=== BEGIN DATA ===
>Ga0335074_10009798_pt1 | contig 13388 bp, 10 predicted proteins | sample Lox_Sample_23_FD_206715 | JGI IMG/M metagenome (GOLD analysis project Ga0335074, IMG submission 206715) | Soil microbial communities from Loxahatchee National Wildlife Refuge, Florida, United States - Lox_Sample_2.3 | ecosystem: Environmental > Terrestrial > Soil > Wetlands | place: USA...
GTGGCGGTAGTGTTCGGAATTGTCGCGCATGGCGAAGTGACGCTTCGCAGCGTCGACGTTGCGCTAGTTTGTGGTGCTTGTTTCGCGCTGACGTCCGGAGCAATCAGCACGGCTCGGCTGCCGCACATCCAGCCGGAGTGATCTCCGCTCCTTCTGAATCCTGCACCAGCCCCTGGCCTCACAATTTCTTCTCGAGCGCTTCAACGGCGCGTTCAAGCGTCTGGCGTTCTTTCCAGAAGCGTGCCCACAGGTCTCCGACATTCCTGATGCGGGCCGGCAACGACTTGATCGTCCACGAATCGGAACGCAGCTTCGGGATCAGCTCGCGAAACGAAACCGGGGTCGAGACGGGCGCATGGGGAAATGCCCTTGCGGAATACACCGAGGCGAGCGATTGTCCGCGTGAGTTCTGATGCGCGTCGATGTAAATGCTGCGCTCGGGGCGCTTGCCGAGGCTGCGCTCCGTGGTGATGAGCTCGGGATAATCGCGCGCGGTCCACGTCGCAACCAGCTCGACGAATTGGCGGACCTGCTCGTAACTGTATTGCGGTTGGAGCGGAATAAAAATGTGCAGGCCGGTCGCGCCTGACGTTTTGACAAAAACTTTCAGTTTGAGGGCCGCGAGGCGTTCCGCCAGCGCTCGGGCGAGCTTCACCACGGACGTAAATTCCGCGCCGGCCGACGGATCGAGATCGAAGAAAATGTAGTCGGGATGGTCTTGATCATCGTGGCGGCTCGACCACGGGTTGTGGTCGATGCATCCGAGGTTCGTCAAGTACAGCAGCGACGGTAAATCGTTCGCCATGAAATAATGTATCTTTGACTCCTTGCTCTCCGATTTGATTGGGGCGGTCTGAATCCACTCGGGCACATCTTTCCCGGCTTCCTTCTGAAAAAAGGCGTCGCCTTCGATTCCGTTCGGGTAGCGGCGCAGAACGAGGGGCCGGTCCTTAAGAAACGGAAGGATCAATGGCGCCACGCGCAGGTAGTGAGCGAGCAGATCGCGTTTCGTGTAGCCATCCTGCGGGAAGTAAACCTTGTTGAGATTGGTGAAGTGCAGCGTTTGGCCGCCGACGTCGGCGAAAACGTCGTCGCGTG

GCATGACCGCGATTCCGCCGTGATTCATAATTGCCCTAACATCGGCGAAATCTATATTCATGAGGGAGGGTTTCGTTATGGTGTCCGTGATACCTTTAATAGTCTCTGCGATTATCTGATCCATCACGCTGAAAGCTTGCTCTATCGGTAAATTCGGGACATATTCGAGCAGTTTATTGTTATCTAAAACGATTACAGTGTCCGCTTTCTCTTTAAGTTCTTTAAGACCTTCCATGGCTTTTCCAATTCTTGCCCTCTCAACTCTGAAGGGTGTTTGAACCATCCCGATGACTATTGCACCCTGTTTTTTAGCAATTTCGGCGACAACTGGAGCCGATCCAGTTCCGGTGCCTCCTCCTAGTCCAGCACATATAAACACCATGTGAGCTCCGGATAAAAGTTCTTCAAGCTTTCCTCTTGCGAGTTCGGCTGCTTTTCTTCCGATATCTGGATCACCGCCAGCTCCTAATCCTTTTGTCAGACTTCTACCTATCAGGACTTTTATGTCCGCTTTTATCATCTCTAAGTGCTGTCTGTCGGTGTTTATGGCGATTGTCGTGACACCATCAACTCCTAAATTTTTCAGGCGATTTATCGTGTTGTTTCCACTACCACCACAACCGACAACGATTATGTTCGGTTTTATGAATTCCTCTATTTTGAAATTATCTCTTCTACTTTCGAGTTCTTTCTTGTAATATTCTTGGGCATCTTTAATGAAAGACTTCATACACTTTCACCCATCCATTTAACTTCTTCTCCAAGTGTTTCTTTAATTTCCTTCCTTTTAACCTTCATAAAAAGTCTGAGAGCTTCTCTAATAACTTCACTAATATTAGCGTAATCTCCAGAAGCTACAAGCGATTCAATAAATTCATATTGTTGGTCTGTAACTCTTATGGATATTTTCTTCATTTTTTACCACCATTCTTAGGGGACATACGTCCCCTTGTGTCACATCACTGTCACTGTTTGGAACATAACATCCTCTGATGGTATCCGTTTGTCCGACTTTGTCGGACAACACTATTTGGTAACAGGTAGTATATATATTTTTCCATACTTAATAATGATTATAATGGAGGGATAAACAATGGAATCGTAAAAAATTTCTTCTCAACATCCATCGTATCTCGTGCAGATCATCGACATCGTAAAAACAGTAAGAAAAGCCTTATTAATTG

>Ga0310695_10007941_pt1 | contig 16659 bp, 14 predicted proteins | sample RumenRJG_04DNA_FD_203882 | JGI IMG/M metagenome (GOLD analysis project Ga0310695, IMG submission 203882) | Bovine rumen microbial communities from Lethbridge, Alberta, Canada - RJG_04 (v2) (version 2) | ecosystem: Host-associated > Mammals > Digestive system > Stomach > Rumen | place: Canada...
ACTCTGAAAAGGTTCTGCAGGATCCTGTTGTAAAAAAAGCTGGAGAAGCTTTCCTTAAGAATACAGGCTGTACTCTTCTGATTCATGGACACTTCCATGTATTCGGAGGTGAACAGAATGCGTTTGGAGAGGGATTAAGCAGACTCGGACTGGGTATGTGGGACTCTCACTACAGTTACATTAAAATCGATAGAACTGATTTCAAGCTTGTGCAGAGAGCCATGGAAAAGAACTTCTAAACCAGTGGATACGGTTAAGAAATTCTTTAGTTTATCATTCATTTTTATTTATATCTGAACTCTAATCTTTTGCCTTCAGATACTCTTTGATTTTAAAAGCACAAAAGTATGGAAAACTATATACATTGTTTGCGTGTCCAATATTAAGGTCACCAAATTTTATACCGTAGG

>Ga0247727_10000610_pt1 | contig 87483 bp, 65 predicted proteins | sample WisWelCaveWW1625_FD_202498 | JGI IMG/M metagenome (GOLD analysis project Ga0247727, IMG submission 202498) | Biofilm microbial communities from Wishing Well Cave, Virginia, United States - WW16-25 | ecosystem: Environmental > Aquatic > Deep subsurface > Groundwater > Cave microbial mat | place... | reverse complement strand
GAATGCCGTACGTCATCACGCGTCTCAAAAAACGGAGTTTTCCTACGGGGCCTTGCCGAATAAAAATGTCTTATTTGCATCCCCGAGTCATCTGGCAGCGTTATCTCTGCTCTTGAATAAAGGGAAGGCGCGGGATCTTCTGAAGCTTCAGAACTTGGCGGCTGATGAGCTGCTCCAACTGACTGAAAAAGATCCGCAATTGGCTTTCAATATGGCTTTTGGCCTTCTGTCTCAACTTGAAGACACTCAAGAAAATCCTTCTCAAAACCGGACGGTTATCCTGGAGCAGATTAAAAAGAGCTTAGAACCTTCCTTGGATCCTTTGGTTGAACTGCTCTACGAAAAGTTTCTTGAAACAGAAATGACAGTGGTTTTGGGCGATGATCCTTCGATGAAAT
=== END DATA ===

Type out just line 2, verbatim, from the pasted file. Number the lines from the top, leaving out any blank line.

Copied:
GTGGCGGTAGTGTTCGGAATTGTCGCGCATGGCGAAGTGACGCTTCGCAGCGTCGACGTTGCGCTAGTTTGTGGTGCTTGTTTCGCGCTGACGTCCGGAGCAATCAGCACGGCTCGGCTGCCGCACATCCAGCCGGAGTGATCTCCGCTCCTTCTGAATCCTGCACCAGCCCCTGGCCTCACAATTTCTTCTCGAGCGCTTCAACGGCGCGTTCAAGCGTCTGGCGTTCTTTCCAGAAGCGTGCCCACAGGTCTCCGACATTCCTGATGCGGGCCGGCAACGACTTGATCGTCCACGAATCGGAACGCAGCTTCGGGATCAGCTCGCGAAACGAAACCGGGGTCGAGACGGGCGCATGGGGAAATGCCCTTGCGGAATACACCGAGGCGAGCGATTGTCCGCGTGAGTTCTGATGCGCGTCGATGTAAATGCTGCGCTCGGGGCGCTTGCCGAGGCTGCGCTCCGTGGTGATGAGCTCGGGATAATCGCGCGCGGTCCACGTCGCAACCAGCTCGACGAATTGGCGGACCTGCTCGTAACTGTATTGCGGTTGGAGCGGAATAAAAATGTGCAGGCCGGTCGCGCCTGACGTTTTGACAAAAACTTTCAGTTTGAGGGCCGCGAGGCGTTCCGCCAGCGCTCGGGCGAGCTTCACCACGGACGTAAATTCCGCGCCGGCCGACGGATCGAGATCGAAGAAAATGTAGTCGGGATGGTCTTGATCATCGTGGCGGCTCGACCACGGGTTGTGGTCGATGCATCCGAGGTTCGTCAAGTACAGCAGCGACGGTAAATCGTTCGCCATGAAATAATGTATCTTTGACTCCTTGCTCTCCGATTTGATTGGGGCGGTCTGAATCCACTCGGGCACATCTTTCCCGGCTTCCTTCTGAAAAAAGGCGTCGCCTTCGATTCCGTTCGGGTAGCGGCGCAGAACGAGGGGCCGGTCCTTAAGAAACGGAAGGATCAATGGCGCCACGCGCAGGTAGTGAGCGAGCAGATCGCGTTTCGTGTAGCCATCCTGCGGGAAGTAAACCTTGTTGAGATTGGTGAAGTGCAGCGTTTGGCCGCCGACGTCGGCGAAAACGTCGTCGCGTG